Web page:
How to recognise and treat lazy eye

Lazy eye

Lazy eye, medically referred to as Amblyopia, is a condition that affects approximately 1 in every 50 children in the UK. Usually, it develops before a child turns eight years of age when their vision is still developing. However, it can be difficult to spot.

Amblyopia can be caused by an uncorrected refractive error, Strabismus (eye misalignment) or when the vision is obscured by cataracts or another condition.

If you are concerned your child may have a lazy eye, here you’ll discover some of the key signs to watch out for.

Common signs of a lazy eye

Understanding the symptoms of a lazy eye can help to catch the condition early. Here’s some of the most common signs of a lazy eye to pay attention to…

Asymptomatic – Often, if there is no visible abnormality to the eye there will be no symptoms. Therefore, it is very important that every child has their free NHS eye test with an optometrist. Generally, this should be fine at the age of 4-5 years or reception year in school.

Difficulty reading – If your child refuses to read, or has a hard time reading, it could be a sign of a lazy eye. They may lose their place easily, add words into the sentence, or have to consistently re-read words.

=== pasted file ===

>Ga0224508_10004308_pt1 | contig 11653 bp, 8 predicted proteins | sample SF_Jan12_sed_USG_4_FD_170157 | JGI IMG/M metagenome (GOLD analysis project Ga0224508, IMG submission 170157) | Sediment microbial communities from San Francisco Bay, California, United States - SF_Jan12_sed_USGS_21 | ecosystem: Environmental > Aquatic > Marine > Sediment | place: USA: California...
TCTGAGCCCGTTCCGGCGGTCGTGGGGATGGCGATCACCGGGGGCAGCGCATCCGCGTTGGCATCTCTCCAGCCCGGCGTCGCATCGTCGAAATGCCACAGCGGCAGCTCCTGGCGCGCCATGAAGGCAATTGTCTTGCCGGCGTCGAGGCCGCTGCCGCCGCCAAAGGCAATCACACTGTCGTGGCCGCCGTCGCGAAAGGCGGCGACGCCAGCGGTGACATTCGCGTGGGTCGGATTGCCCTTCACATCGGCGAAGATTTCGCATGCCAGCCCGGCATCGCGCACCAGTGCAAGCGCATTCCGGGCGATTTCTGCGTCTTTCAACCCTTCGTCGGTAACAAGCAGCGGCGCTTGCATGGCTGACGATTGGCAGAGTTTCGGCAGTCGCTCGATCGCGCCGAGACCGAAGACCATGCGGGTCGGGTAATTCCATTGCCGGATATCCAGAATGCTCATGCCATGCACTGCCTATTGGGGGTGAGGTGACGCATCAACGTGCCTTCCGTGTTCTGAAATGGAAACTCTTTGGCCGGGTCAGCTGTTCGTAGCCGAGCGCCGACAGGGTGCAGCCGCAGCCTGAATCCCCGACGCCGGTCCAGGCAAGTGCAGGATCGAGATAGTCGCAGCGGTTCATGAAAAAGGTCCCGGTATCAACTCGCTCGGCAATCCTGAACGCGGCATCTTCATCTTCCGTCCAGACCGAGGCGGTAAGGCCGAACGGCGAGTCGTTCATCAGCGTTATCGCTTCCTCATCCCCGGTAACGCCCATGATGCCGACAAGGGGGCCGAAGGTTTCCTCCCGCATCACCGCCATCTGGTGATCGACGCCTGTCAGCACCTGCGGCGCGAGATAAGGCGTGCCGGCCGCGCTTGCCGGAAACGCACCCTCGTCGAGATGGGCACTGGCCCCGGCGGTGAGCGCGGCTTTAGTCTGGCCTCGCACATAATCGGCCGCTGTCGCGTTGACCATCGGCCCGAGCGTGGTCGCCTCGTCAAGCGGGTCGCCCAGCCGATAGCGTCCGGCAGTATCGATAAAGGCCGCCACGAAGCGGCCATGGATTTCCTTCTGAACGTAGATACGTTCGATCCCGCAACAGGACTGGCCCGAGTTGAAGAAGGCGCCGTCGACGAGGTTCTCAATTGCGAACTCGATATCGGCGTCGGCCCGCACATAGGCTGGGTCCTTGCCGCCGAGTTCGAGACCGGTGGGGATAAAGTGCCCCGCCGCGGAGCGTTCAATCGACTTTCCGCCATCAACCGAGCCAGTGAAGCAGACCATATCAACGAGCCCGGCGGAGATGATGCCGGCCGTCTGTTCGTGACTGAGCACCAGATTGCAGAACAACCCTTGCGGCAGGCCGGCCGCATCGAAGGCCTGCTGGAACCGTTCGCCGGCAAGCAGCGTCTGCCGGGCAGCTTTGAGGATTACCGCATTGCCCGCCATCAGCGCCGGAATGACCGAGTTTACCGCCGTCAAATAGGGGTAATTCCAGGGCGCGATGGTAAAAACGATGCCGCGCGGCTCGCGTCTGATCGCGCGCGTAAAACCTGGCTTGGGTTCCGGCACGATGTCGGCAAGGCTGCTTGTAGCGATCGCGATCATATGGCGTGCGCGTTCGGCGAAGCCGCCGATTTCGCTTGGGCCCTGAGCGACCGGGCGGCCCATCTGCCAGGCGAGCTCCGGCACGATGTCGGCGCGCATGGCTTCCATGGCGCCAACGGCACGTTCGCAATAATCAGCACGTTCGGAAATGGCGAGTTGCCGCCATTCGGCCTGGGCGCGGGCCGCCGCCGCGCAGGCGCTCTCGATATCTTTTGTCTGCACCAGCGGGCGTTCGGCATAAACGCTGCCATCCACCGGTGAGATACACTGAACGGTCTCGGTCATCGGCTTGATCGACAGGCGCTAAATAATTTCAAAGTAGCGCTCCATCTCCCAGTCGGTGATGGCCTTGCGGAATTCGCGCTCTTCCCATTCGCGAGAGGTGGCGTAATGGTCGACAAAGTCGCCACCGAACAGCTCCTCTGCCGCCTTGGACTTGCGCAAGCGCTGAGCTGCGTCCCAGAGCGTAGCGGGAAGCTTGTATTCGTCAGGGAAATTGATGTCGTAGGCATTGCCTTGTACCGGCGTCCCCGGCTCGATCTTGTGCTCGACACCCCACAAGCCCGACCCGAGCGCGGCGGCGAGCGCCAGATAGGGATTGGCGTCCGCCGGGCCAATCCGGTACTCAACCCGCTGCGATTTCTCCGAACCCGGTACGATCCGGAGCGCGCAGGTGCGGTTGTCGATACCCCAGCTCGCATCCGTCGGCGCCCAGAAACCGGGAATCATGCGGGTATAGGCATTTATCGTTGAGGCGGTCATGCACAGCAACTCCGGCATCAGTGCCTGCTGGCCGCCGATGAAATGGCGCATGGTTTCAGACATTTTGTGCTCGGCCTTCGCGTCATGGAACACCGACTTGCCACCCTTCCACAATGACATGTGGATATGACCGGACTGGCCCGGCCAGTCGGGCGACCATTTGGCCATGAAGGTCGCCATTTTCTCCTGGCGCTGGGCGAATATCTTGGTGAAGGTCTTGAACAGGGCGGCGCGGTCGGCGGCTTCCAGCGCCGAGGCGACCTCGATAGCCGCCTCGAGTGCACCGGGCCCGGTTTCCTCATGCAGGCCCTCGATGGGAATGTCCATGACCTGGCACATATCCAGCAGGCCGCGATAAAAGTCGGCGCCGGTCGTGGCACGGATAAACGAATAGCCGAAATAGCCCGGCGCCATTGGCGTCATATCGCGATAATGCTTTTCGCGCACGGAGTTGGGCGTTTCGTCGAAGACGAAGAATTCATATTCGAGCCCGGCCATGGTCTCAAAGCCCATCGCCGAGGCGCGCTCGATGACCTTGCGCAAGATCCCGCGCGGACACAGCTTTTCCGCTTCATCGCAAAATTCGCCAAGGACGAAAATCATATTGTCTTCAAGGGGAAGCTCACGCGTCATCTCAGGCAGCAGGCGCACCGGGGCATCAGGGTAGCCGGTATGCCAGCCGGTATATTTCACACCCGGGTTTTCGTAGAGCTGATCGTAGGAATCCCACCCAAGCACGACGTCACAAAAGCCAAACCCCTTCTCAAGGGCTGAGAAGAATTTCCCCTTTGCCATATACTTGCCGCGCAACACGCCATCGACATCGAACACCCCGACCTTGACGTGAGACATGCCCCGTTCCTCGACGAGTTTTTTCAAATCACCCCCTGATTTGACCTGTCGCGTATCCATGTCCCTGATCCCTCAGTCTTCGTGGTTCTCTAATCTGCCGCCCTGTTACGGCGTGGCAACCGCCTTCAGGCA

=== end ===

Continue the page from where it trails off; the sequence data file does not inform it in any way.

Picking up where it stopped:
A lazy eye requires more focus when reading. This can cause the eyes to become fatigued and can prove stressful for your child. Of course, difficulty with reading can also be a sign of other conditions such as dyslexia. Therefore, it is difficult to diagnose the condition from this symptom alone.

Frequently rubbing, squinting, or closing one eye – When your child is outside on a bright sunny day, do they squint, rub or regularly close one eye? This could indicate that one of their eyes is weaker than the other one.

Accident prone – Children with a lazy eye can have difficulties with depth perception. This can cause them to fall over frequently and become accident prone. It can also make it difficult to play sports and keep up with peers.

Turning their head to one side – Amblyopia tends to only impact one eye. When watching TV or paying attention to something, your child may turn their head to one side in order to see better through their more dominant eye.

If you suspect your child may have a lazy eye based upon these symptoms, it’s time to seek a medical diagnosis. If it is confirmed, there are some great effective treatments available that can help.

What are the treatment options for lazy eye?

There are several treatment options to help combat a lazy eye including spectacles, patching and atropine drops.

They are designed to build on eye-brain connections. This in turn helps to boost key visual skills that are required for binocular vision (using both eyes simultaneously to see clearly).

Both patches and eye drops are used to cover or blur the good eye. This causes the lazy eye to work harder, building up strength and improving vision.

In some cases, surgery may be required. This can be carried out to strengthen or weaken the eye muscles to improve binocularity. It is performed under general anaesthetic as a day case in most instances. Mr Jawaid can offer strabismus surgery using adjustable sutures as well as small-incision (fornix) squint surgery.

A lazy eye is easily treatable, but it can cause the loss of vision in the eye if it is left untreated. To find out which treatment option is right for your child, book a consultation with Mr Jawaid today.